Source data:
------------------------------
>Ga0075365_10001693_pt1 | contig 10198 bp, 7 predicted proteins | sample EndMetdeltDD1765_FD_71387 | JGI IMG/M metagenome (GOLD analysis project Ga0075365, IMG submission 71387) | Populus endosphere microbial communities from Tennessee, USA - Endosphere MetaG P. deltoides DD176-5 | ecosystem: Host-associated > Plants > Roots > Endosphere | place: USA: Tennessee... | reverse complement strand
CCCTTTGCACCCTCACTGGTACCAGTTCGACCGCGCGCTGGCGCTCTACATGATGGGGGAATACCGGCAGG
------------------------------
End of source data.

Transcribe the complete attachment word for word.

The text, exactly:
>Ga0075365_10001693_pt1 | contig 10198 bp, 7 predicted proteins | sample EndMetdeltDD1765_FD_71387 | JGI IMG/M metagenome (GOLD analysis project Ga0075365, IMG submission 71387) | Populus endosphere microbial communities from Tennessee, USA - Endosphere MetaG P. deltoides DD176-5 | ecosystem: Host-associated > Plants > Roots > Endosphere | place: USA: Tennessee... | reverse complement strand
CCCTTTGCACCCTCACTGGTACCAGTTCGACCGCGCGCTGGCGCTCTACATGATGGGGGAATACCGGCAGG